Monday, January 24, 2011

Volume III

I’m supposed to be finishing this in 2 days.

LOL, as they say.

Still, I have managed to finish Volume III, so that leaves only Volume IV and the two epilogues. Easy.

Volume III is amazing, like the others. There’s a lot of plot, so I’ll sum it up in some key points in case you’re interested

• Andrei is reported as dead
• Army deserts Moscow
• Rostov’s take forever to leave (of course)
• Natasha sees Pierre as they’re walking out of the city, in a kaftan, which is odd
• Pierre buys a gun to shoot Napoleon, but gets sidetracked in pleasant conversation with an egotistical French officer – much of Tolstoy’s opinion of the French here
• Andrei ends up in the Rostov’s courtyard as part of the wounded, all brought along on the Rostov’s train out of Moscow. It takes them forever.
• Helene is rumored to be pregnant by one of the men that she’s been possibly engaged to even though she’s already married to Pierre. Did I mention she’s trying to marry someone else. Pierre doesn’t seem to mind all that much, either
• Natasha and Andrei are reunited, though at first Andrei is hallucinating. He gets better, and they are deeply attached again
• Pierre saves a child from a burning building after the callous French leave her there to die. He attacks a Frenchman who is stealing boots from an old man, and is taken away by the French
• Helene dies from the quack, um, Doctor, from Spain who is trying to help her lose her indiscretion. Unlike, Andrei, I think this one’s for real

A lot goes on. Beautiful writing, as always, taking time and giving just the right information. It’s a marvel, actually.

Monday, January 3, 2011

Tolstoy and Russia

Still reading - just haven't been writing.

This article in the New York Times captivated me today, how Tolstoy is no longer appreciated after the fall of Communism. And the reason....drumroll please....he was excommunicated and not popular with the church. Not suprisingly, the church now has more power back.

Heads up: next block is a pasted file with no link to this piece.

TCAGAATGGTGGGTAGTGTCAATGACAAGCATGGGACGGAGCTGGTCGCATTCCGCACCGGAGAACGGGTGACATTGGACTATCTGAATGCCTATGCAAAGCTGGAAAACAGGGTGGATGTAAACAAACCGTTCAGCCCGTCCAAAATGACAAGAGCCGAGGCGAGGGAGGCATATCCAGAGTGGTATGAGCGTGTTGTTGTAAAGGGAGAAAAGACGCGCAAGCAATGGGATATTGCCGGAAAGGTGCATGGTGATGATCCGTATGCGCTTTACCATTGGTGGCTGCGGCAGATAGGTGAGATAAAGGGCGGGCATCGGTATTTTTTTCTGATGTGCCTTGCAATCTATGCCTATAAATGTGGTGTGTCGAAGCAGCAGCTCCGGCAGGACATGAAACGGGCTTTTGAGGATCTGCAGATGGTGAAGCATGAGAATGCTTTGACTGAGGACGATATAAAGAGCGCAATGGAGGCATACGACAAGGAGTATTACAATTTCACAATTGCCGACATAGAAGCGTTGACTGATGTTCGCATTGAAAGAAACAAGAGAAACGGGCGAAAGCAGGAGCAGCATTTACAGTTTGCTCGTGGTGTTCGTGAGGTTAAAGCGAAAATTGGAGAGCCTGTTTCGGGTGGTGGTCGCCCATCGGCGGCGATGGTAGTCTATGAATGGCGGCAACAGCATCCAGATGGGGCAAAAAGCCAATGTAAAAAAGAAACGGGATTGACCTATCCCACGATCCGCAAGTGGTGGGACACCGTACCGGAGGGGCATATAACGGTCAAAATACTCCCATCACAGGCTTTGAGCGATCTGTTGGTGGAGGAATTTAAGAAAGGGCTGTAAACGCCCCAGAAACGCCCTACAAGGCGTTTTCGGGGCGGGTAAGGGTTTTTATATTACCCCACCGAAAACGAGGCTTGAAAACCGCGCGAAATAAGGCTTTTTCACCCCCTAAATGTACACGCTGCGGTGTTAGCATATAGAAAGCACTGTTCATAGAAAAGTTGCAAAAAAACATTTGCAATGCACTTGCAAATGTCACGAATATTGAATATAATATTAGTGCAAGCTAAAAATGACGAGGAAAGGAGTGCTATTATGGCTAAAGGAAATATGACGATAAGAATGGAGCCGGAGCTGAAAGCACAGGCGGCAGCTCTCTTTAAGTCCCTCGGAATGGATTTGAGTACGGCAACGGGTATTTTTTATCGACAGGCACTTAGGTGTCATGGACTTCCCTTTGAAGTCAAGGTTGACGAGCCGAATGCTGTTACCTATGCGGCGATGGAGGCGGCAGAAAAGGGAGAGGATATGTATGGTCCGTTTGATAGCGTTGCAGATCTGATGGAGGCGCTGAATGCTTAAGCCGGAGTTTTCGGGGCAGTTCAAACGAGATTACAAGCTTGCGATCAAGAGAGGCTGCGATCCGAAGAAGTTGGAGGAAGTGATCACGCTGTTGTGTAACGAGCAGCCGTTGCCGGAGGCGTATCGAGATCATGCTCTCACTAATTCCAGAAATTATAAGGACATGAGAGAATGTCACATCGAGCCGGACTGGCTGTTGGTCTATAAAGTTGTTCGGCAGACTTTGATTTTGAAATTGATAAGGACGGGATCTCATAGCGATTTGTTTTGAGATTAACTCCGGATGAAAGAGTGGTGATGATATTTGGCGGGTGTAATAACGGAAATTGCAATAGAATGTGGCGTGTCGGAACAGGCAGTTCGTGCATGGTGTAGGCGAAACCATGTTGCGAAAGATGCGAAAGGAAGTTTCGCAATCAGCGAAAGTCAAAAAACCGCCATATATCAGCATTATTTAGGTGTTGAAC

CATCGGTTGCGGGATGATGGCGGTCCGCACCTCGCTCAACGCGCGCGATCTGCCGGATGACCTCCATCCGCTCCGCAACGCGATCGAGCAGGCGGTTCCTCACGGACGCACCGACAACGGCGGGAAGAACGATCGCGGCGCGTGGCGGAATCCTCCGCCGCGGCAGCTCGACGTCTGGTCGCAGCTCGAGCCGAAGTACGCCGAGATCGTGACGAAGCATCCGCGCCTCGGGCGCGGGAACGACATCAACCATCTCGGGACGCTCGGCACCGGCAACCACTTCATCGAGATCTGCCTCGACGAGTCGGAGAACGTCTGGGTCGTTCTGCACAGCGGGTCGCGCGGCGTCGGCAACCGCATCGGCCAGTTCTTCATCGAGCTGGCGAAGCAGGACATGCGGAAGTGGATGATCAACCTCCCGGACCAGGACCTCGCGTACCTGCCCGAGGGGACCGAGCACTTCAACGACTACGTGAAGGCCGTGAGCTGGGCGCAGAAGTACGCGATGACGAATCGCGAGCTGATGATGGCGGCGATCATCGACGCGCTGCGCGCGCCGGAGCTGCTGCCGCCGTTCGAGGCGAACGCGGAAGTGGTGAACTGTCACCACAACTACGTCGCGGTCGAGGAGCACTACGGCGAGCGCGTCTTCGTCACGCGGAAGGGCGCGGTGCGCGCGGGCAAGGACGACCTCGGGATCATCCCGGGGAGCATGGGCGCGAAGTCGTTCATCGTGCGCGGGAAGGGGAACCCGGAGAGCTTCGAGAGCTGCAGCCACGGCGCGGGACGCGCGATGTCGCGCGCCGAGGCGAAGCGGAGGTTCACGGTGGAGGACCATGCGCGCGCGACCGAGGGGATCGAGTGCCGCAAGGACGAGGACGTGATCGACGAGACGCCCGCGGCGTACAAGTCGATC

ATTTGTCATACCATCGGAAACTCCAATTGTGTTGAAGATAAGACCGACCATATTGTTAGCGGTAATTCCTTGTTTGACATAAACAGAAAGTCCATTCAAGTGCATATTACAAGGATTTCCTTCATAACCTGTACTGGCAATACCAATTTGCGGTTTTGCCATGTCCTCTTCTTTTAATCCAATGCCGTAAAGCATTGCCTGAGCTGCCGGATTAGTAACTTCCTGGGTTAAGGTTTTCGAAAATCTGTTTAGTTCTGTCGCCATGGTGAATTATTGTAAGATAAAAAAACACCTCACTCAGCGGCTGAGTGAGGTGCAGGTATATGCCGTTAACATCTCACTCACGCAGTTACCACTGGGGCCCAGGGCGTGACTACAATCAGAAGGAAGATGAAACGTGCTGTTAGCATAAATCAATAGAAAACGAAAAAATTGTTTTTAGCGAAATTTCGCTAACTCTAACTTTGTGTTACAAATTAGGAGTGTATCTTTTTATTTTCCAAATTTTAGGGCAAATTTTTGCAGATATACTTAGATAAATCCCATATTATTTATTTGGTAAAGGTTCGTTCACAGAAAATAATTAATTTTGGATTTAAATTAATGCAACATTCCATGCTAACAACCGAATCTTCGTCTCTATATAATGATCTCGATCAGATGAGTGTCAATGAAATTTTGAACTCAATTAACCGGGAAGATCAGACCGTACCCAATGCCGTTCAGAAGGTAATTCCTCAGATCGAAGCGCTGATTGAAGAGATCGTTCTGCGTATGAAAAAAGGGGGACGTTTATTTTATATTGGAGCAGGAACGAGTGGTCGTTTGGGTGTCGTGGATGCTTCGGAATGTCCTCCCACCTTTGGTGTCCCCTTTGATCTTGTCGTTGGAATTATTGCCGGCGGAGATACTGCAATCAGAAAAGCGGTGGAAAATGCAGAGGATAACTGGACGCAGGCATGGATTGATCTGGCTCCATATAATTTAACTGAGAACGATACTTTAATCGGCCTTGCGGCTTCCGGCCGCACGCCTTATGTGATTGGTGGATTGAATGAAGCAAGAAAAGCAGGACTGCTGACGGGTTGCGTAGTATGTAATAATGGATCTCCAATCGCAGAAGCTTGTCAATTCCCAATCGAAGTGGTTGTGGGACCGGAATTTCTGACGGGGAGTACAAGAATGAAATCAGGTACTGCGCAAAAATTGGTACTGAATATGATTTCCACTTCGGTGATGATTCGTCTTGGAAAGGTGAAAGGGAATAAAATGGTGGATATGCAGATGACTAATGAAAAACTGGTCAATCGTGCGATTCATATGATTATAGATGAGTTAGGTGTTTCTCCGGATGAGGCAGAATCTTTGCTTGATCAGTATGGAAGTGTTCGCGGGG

I find it interesting reading the book, since he obviously is a great believer, just not in the church. This paragraph points that out -

The Soviets planted him at the top of their literary pantheon, largely because of the radical philosophy he preached amid the early rumblings of the October Revolution. The publication of “War and Peace” and “Anna Karenina” made Tolstoy so famous that one contemporary described him as Russia’s second czar. He used that position to rail against the church, as well as the police, the army, meat eating, private property and all forms of violence.

Lenin loved Tolstoy’s “pent-up hatred.” He anointed him “the mirror of the Russian Revolution,” ignoring his pacifism and belief in God. As the 50th anniversary of his death approached, the Central Committee of the Communist Party began preparing two years in advance, so a monument would be ready for unveiling.

For the centennial, in a Russia wary of utopian thought, there was nothing of the kind. By contrast, Chekhov received lavish official tributes in 2010 for his 150th birthday, including a birthplace visit from President Dmitri A. Medvedev.

It's interesting, too, as Chekhov prefigures the revolution as well, though not as overtly political as Tolstoy. How could he not at that time?

Interesting how the church comes back into power. He may have railed against the church, but reading War & Peace the spirituality, and in particular the Catholocism of the characters is never an object of fun or scorn. Princess Marya, perhaps, is a little over-the-top, but Natasha finding church and prayer is a large part of her rehabilitation after the incident with Kuragin. The soldiers, too, and the carrying of icons, is respected, even lauded at times. I don't know that Tolstoy loved the church, but he is in love with their faith. Brings tears to your eyes.

But, I guess Russia has never been that tolerant of her writers, while at the same time giving them a celebrity status that's unheard of here. And such great ones, too.

I hope he's respected again in Russia. You can't read this particular book and not see his genius. Ideas, yes, are powerful and particularly revolotionary ones, but it's sad to see the same old patterns playing themselves out.

Doesn't change my love for the book, though, and I think his work will survive. It's too good not to.